Here she speaks about being a Calcutta girl, her thoughts on food trends, sustainability and her future plans.
Excerpts from an interview:
Do you miss Indian food in London?
Oh, the list is very long! There’s so much variety in Indian cuisine that’s made back home in Kolkata. Two things that I miss the most are freshwater fish like Rohu or Katla which we don’t get in London and the smoked, barbecued dishes —all kinds of kebabs that we do so beautifully in my family. I really wish to have a tandoor here!
How do you approach sustainability in your restaurant?
I have a very strict philosophy about using fresh, local produce at the restaurant. I do not fly in any ingredients from India; we use organic vegetables and fruits available locally in Britain, so the carbon footprint on my menu is quite low.
We make bhegetable chops a la Bangali style with fresh vegetables found in the season; we make misti kumro delicacies over the pumpkin season that are quite a hit. It’s impossible to do without the authentic Indian spices and masalas to bring in the flavours, so I get those shipped from India. However, they don’t come packed in tonnes of plastic and are less disruptive to the environment.
What are your thoughts on the evolving food scene in Kolkata?
There seems to be a shift in what people are doing and eating. It’s at times painful to see what's happening in Kolkata— the change in technology and the rise of fusion and other trendy food concepts is causing many old food establishments to just disappear. While places like Peter Cat and Flurry’s are still around, they have changed to quite an extent.
For me, Calcutta and its food that I loved, is changing rapidly. While change is inevitable, I just hope that in the next 10 years, iconic places that Kolkata is well-known for, such as Aminia, Nizam's, Arsalan, and Kasturi don’t shut down. In the face of modern food concepts such as Instagrammable restaurants and fusion foods, traditional old-timers that serve authentic Bengali cuisine should not lose out.
What is your take on modern progressive Indian food?
It's interesting to see how people are using their creativity and putting in a lot of intellect into the food they are cooking. It's a fascinating process, however, it is not the kind of food I would like to eat or cook.
The progressive style of cooking is great to celebrate creativity by giving food a different look and feel. It’s important to realise that this style of food should not be made to make Indian food more acceptable outside India and to please the foreign palate.
What does cultural appropriation mean to you?
The thing with cultural appropriation is that when the dominant culture takes away from the minority culture, something intrinsically valuable to them is lost. My position on cultural appropriation is simple—I will not allow anyone to eat my food if they have not learned to respect me. You cannot take my food if you don't honour me. One needs to understand why food is sacred and what is it that you're giving back to the communities.
You started a movement with all-female team to discuss deeper societal issues, how do you plan to take this ahead?
I don’t see the restaurant just as a business but as a means to empower people and women to be specific. I am interested in using food as a tool to seek justice for several issues that start within the food industry but go deeper. And, no not because I'm a lawyer, but this is my driving ambition and desire. Be it for the cause of home chefs, who are just disregarded for cooking, or women who have to sell their bodies to survive; I want to use the restaurant, my position of strength in the food industry to discuss these. It bothers me to see how people discriminate based on faith, gender, sexuality, educational qualification or even colour.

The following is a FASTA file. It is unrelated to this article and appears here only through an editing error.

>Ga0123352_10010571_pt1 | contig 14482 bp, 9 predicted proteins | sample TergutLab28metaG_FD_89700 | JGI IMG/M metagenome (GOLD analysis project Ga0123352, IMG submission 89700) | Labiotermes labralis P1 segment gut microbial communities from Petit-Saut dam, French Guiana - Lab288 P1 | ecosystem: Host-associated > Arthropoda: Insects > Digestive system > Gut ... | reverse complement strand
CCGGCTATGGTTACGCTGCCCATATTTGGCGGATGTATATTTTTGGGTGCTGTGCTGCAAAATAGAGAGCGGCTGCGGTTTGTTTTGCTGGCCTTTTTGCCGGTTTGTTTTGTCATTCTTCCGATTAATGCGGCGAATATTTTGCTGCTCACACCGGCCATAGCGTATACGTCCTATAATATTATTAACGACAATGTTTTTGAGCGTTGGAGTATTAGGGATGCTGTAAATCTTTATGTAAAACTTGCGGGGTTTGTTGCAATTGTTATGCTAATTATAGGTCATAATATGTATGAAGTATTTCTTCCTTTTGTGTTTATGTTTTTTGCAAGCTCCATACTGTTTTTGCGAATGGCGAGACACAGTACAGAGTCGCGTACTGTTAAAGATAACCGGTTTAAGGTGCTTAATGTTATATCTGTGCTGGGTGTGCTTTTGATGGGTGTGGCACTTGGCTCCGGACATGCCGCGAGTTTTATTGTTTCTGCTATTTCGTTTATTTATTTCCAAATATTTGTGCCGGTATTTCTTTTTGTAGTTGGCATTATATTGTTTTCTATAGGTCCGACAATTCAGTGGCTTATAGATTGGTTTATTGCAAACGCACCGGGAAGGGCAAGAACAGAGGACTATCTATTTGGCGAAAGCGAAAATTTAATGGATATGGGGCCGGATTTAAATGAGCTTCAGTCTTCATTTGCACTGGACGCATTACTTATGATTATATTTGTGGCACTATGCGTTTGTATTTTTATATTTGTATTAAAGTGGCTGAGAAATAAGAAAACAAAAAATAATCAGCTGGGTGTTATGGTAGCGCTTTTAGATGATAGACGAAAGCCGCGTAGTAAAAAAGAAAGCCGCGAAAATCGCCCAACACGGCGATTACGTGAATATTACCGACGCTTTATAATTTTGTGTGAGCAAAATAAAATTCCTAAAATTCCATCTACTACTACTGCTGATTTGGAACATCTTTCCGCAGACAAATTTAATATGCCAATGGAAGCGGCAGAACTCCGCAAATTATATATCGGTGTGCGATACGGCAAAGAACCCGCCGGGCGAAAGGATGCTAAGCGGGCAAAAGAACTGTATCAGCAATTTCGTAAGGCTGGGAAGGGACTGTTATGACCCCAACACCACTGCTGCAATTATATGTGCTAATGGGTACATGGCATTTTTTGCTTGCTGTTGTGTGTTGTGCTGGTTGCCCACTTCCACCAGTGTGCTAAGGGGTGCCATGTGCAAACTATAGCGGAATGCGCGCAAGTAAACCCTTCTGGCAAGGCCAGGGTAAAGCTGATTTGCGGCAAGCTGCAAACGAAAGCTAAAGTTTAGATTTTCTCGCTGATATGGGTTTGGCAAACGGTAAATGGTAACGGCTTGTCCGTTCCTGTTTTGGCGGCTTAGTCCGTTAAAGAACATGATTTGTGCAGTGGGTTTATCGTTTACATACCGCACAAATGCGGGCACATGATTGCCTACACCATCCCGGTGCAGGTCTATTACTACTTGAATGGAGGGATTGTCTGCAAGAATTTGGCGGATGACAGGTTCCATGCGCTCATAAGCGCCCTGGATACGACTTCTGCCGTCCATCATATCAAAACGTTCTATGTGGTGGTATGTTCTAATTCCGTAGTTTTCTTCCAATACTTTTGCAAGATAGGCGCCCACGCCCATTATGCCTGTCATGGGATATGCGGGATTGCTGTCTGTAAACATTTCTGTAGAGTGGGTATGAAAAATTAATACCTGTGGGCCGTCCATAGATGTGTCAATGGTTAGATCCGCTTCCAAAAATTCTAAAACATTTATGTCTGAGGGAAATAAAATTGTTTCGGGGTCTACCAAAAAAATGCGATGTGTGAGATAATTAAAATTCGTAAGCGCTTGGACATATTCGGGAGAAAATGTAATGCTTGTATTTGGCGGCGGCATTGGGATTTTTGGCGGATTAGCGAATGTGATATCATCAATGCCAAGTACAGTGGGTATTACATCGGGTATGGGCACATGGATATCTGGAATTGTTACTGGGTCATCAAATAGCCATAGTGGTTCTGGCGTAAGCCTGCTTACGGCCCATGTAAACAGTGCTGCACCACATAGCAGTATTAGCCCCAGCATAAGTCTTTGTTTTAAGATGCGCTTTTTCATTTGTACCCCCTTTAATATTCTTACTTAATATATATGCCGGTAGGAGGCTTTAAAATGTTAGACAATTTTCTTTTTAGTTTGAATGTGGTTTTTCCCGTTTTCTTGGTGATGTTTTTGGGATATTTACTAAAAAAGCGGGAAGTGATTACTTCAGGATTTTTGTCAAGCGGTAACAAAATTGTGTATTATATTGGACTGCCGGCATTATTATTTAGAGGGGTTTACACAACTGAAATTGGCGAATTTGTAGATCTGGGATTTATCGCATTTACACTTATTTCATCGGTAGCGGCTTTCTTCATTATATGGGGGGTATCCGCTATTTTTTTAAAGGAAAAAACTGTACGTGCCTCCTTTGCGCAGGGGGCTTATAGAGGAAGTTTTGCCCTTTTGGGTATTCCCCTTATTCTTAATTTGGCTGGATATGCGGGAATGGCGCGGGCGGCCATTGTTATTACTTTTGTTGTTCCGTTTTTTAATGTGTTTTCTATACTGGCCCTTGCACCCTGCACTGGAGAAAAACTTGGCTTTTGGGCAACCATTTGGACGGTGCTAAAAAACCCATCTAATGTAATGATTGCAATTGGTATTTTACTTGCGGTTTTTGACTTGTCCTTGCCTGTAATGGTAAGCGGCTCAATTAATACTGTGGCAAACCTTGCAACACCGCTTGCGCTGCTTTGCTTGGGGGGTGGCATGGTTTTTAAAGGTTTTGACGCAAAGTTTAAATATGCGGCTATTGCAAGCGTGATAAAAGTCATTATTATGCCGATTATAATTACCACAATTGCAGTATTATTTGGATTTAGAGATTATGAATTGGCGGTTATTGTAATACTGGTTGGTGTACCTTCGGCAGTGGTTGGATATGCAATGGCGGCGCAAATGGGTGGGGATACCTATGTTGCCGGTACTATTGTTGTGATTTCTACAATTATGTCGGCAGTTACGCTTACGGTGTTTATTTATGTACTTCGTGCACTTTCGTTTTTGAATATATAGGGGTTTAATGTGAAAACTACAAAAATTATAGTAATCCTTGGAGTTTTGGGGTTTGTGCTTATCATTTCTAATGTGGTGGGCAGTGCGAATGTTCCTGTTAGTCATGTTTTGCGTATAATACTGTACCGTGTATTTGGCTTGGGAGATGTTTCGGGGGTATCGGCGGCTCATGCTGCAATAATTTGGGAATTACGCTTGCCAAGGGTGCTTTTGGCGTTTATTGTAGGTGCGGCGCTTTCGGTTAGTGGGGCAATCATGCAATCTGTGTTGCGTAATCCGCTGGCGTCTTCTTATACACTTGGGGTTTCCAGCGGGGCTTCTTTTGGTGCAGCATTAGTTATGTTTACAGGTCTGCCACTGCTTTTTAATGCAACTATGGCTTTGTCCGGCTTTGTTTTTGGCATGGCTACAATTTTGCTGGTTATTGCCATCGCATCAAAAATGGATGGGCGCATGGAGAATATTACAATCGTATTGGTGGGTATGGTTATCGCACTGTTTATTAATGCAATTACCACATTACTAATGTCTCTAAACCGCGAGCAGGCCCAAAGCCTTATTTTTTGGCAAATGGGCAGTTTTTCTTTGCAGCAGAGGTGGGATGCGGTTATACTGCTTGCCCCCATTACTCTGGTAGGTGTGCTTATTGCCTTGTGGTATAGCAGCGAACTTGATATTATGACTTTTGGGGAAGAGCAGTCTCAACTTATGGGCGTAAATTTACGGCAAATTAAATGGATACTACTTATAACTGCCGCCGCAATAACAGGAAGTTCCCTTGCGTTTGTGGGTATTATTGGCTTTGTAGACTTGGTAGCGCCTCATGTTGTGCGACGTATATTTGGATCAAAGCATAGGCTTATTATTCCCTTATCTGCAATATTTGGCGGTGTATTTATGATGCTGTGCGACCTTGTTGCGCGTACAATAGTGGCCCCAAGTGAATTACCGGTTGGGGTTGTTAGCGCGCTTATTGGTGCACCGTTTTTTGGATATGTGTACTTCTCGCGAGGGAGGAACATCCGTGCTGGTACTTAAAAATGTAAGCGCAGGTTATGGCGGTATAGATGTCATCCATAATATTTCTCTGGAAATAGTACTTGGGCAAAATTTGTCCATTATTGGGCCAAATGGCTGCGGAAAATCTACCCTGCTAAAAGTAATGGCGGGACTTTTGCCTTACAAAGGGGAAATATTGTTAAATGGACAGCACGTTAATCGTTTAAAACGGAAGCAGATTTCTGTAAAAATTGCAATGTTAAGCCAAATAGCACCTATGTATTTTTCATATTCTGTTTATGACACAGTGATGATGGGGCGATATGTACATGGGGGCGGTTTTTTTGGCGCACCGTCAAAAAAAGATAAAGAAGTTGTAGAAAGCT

I feel that change can only happen when you gather enough voices. It is why social media is very important for me. I urge modern chefs to talk about these issues, use their social media platforms to address these issues and talk about justice. The fact that people look up to you, and respect what you're doing, gives you a moral duty to talk about things that are important. It’s not enough to sit there and just enjoy the fame and money and not actually give back to the community. Food is about politics, who eats, who doesn’t; when they eat, how they eat - it’s deeper than what it looks like.
Food trends to watch out for?
The trend towards more plant-based cuisine is a positive one, although it should not be taken to an extreme, and should not become a religion. Secondly, the movement towards sustainability, and traceability, so you can trace farm to fork and understand where your food comes from. In the rush of chasing sustainable and organic food trends, we should not ignore the conditions that are required to chase these trends.
I would like to see who is picking my raspberries, what are the working conditions, and how are the wages? While everyone wants to save a quick buck, it doesn’t always benefit the farmer or the resources used. For instance, you can buy cheap cashew nuts over expensive ones, but how many of us care to lend a thought to the fact that the farmer’s hands who work with cashew nuts are treated with acid? It's not good enough to know that you are encouraging organic or veganism as a trend, what’s important is to understand the entire cycle and then endorse it.
One cooking technique that can’t be learnt from YouTube?
The art of caramelising onions! It’s an art that requires a lot of time and practice and often umpteen cooking disasters. Slowly caramelised onions have an amazing depth of flavour, but they require slow and steady heat to achieve the perfect amount of crispiness without getting burnt.